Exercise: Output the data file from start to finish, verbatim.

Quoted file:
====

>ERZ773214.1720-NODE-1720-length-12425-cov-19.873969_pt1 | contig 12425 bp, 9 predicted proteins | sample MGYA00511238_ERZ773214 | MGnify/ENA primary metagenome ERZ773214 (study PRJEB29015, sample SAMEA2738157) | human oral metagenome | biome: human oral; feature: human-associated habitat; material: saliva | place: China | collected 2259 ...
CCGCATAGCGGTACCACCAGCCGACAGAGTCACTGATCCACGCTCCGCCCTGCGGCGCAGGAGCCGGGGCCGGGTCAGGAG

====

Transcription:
>ERZ773214.1720-NODE-1720-length-12425-cov-19.873969_pt1 | contig 12425 bp, 9 predicted proteins | sample MGYA00511238_ERZ773214 | MGnify/ENA primary metagenome ERZ773214 (study PRJEB29015, sample SAMEA2738157) | human oral metagenome | biome: human oral; feature: human-associated habitat; material: saliva | place: China | collected 2259 ...
CCGCATAGCGGTACCACCAGCCGACAGAGTCACTGATCCACGCTCCGCCCTGCGGCGCAGGAGCCGGGGCCGGGTCAGGAG